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How to Make Healthy Biscuits

How to Make Healthy Biscuits

This article looks at what you can do to reduce the salt, fats in biscuits and sugar content of biscuits, and how to boost the level of fibre.



Health experts recommend that adults should consume a maximum of 6g of salt per day, however, research has shown that actual consumption is around 9.5g/day, with a high proportion hidden salt added to processed foods during their manufacture. High consumption of salt/sodium causes increased blood pressure which is directly linked to heart problems The UK has been focussing on sodium reduction in foods since 2003 (nearly 15 years). Public Health England published the targets for 2017 in March of 2017, and the guidelines for biscuits are:

Sweet biscuits include all filled and unfilled sweet biscuits, whether coated (full or half) or not, breakfast biscuits and cereal bars. 0.55g salt of 220mg sodium (average r)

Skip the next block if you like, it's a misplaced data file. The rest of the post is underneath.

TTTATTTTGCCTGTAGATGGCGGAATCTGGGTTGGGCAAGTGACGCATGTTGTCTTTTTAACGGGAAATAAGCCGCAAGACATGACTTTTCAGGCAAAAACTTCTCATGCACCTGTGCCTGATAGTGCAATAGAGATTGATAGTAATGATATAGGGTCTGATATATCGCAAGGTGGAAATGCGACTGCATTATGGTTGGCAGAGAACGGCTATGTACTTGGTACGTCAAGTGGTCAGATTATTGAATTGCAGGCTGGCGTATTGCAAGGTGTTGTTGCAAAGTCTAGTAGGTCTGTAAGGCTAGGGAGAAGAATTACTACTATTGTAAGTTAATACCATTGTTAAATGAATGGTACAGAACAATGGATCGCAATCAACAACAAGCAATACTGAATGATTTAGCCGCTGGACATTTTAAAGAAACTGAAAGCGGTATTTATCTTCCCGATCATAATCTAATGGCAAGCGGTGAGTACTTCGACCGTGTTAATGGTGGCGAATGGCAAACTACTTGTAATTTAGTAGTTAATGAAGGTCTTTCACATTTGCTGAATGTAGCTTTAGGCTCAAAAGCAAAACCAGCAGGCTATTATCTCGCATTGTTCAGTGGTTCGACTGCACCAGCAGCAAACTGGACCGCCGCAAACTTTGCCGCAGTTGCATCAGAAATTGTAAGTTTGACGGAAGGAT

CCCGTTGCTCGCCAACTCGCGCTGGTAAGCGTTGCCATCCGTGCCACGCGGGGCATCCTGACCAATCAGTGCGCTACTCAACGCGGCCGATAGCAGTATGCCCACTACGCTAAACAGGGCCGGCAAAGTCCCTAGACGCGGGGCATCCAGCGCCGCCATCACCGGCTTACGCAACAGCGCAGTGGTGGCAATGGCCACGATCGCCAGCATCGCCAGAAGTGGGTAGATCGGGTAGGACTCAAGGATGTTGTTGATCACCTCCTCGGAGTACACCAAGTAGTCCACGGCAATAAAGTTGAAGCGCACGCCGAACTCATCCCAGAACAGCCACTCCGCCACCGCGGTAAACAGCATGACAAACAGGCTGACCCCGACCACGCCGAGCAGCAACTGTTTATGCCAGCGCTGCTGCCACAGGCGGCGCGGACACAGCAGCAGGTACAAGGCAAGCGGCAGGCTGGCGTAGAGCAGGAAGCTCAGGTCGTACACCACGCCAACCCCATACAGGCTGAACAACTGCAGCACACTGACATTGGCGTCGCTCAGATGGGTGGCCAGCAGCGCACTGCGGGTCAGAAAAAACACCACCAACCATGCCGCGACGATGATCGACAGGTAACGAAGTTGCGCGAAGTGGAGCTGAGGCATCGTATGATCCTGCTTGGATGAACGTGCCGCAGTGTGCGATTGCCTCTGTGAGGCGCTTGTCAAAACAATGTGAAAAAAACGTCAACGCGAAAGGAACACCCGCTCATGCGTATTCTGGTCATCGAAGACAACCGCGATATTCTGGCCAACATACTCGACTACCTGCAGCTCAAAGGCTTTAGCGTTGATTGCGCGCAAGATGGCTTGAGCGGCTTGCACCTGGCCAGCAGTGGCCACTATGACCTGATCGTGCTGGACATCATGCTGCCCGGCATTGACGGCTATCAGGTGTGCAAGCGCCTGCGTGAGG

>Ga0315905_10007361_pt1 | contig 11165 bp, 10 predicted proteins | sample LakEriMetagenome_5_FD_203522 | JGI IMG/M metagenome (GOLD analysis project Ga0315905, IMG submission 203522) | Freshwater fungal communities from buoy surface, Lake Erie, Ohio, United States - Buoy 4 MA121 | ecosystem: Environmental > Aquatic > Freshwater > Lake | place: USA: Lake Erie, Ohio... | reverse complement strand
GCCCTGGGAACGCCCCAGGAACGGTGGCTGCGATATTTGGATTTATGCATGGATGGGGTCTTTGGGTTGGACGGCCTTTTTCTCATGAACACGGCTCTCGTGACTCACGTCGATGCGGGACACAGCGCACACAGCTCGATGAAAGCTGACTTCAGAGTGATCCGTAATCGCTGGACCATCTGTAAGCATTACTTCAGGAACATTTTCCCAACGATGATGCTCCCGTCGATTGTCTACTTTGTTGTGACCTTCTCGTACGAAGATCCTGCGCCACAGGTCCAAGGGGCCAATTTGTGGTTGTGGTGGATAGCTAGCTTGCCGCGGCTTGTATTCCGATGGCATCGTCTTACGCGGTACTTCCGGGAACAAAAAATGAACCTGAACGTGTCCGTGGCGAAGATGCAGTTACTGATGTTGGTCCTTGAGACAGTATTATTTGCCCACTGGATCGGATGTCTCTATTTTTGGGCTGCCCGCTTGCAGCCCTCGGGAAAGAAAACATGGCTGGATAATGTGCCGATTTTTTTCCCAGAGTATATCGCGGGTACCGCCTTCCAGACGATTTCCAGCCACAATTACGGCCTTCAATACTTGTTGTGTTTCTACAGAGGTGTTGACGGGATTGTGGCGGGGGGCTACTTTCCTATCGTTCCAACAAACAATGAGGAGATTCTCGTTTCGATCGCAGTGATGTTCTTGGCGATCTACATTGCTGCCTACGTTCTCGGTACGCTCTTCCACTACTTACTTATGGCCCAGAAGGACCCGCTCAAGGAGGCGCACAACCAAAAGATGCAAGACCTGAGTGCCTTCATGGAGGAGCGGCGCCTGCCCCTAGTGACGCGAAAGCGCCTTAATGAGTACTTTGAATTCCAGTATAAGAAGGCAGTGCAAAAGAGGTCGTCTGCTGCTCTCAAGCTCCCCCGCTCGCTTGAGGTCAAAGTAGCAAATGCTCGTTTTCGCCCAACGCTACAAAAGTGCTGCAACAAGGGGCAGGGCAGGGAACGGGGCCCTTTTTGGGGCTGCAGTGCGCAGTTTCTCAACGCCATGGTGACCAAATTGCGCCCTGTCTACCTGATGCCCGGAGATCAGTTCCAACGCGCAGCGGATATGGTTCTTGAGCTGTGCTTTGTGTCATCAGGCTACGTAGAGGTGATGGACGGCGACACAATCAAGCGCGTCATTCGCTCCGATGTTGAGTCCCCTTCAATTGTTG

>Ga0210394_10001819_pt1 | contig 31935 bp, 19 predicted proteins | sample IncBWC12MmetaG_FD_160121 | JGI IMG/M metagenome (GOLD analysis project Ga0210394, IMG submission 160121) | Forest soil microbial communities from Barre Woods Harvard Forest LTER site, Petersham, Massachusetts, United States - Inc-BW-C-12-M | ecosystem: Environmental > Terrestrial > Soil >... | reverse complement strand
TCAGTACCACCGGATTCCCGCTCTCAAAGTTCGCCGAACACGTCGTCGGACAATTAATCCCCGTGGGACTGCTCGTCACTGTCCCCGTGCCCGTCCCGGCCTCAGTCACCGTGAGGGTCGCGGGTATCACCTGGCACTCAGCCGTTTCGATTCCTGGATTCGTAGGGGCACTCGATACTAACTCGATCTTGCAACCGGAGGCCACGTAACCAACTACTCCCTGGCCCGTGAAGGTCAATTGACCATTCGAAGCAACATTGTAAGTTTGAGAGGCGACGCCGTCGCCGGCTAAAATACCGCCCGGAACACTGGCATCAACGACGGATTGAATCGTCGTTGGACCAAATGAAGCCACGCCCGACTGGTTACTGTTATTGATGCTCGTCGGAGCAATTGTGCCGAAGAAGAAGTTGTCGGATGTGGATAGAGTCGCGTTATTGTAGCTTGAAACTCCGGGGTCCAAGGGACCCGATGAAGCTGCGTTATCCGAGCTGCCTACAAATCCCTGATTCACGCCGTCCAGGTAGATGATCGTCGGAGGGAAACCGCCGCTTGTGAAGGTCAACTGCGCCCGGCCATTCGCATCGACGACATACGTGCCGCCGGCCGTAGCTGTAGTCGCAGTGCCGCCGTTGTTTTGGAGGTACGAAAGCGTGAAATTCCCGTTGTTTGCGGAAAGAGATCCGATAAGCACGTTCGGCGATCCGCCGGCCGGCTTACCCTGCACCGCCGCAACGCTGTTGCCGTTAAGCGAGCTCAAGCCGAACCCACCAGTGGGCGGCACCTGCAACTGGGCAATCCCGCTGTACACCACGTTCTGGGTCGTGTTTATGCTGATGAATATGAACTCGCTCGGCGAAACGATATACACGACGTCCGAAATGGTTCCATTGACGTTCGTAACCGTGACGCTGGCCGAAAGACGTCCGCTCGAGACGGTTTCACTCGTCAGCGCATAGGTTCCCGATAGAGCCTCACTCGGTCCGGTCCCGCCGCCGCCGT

Savoury biscuits include all filled and unfilled savoury biscuits.

1.3g salt or 520mg sodium (average r)
1.75g salt or 700 mg sodium (maximum)

The sodium in bread comes from mainly the addition of salt added for flavouring. However, the sodium in biscuits is added in various compounds/chemicals used for flavouring and leavening purposes, some common sources are:

  • Salt – Sodium Chloride
  • Sodium Bicarbonate – Source of carbon dioxide
  • Sodium Acid Pyrophosphate – Acidulant used in conjunction with sodium bicarbonate.

Reducing the salt content of biscuits and crackers can affect their flavour and make them less appealing. Producers have started to look at their leavening systems where there is potential to reduce the product sodium levels with less effect on taste. There are however a number of complications in doing this as follows: